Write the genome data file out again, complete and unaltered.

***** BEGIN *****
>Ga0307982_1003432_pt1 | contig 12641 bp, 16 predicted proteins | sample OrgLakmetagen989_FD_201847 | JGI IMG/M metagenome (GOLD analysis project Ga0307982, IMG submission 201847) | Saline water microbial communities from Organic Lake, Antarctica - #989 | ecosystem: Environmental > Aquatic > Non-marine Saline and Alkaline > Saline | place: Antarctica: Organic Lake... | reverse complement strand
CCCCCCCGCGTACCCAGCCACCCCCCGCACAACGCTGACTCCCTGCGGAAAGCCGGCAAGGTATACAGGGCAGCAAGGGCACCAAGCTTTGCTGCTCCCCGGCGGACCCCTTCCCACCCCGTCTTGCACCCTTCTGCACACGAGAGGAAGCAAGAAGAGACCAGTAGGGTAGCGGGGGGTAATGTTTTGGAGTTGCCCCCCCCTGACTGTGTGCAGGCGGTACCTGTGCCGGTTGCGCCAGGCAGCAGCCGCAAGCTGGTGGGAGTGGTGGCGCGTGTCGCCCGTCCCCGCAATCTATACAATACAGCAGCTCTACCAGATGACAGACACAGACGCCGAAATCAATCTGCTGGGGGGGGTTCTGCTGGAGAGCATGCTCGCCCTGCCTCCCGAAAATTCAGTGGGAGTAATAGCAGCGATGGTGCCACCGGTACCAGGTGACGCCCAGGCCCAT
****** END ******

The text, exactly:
>Ga0307982_1003432_pt1 | contig 12641 bp, 16 predicted proteins | sample OrgLakmetagen989_FD_201847 | JGI IMG/M metagenome (GOLD analysis project Ga0307982, IMG submission 201847) | Saline water microbial communities from Organic Lake, Antarctica - #989 | ecosystem: Environmental > Aquatic > Non-marine Saline and Alkaline > Saline | place: Antarctica: Organic Lake... | reverse complement strand
CCCCCCCGCGTACCCAGCCACCCCCCGCACAACGCTGACTCCCTGCGGAAAGCCGGCAAGGTATACAGGGCAGCAAGGGCACCAAGCTTTGCTGCTCCCCGGCGGACCCCTTCCCACCCCGTCTTGCACCCTTCTGCACACGAGAGGAAGCAAGAAGAGACCAGTAGGGTAGCGGGGGGTAATGTTTTGGAGTTGCCCCCCCCTGACTGTGTGCAGGCGGTACCTGTGCCGGTTGCGCCAGGCAGCAGCCGCAAGCTGGTGGGAGTGGTGGCGCGTGTCGCCCGTCCCCGCAATCTATACAATACAGCAGCTCTACCAGATGACAGACACAGACGCCGAAATCAATCTGCTGGGGGGGGTTCTGCTGGAGAGCATGCTCGCCCTGCCTCCCGAAAATTCAGTGGGAGTAATAGCAGCGATGGTGCCACCGGTACCAGGTGACGCCCAGGCCCAT